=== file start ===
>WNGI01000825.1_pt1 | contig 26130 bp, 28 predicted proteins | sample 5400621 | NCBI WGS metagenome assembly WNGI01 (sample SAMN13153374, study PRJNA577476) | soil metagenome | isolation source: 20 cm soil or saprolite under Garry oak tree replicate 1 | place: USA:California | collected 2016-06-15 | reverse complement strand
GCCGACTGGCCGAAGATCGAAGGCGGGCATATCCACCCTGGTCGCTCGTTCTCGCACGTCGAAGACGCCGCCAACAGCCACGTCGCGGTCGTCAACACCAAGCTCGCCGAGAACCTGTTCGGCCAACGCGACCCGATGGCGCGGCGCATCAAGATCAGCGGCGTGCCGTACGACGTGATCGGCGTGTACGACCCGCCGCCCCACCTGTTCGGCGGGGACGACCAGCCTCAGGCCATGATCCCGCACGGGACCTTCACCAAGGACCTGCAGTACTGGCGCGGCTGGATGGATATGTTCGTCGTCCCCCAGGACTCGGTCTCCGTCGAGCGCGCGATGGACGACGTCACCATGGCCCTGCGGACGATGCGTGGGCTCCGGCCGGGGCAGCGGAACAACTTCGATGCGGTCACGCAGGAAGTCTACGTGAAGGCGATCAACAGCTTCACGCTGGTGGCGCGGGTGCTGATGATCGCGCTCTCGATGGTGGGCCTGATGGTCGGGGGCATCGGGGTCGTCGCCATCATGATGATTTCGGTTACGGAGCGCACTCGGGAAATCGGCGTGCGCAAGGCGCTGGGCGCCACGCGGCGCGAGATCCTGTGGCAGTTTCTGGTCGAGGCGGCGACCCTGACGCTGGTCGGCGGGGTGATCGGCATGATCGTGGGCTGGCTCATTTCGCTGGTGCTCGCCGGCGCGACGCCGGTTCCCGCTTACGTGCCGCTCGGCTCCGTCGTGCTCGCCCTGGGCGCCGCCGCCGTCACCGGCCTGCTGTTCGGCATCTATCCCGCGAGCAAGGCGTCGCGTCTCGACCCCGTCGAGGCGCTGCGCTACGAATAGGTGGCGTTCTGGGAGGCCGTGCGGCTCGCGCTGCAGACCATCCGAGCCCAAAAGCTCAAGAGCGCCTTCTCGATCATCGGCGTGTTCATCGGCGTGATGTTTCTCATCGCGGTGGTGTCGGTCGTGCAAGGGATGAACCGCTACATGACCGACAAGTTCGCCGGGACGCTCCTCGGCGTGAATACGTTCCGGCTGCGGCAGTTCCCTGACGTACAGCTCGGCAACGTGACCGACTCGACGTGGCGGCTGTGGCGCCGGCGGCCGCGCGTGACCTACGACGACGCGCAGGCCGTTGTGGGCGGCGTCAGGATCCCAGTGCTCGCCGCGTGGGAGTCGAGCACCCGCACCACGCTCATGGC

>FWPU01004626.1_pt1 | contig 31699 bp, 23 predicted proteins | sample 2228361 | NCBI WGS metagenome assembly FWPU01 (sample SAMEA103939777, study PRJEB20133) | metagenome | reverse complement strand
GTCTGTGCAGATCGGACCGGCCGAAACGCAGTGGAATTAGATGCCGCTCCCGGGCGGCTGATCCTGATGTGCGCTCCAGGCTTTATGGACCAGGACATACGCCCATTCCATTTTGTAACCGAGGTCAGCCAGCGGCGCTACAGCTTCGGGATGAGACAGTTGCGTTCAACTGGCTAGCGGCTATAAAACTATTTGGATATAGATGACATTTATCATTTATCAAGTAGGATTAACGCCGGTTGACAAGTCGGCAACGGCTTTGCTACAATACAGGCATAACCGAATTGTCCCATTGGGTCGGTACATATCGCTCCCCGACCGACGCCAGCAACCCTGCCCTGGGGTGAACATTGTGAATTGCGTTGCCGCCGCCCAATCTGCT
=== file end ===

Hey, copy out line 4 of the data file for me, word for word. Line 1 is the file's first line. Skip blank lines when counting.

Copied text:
GTCTGTGCAGATCGGACCGGCCGAAACGCAGTGGAATTAGATGCCGCTCCCGGGCGGCTGATCCTGATGTGCGCTCCAGGCTTTATGGACCAGGACATACGCCCATTCCATTTTGTAACCGAGGTCAGCCAGCGGCGCTACAGCTTCGGGATGAGACAGTTGCGTTCAACTGGCTAGCGGCTATAAAACTATTTGGATATAGATGACATTTATCATTTATCAAGTAGGATTAACGCCGGTTGACAAGTCGGCAACGGCTTTGCTACAATACAGGCATAACCGAATTGTCCCATTGGGTCGGTACATATCGCTCCCCGACCGACGCCAGCAACCCTGCCCTGGGGTGAACATTGTGAATTGCGTTGCCGCCGCCCAATCTGCT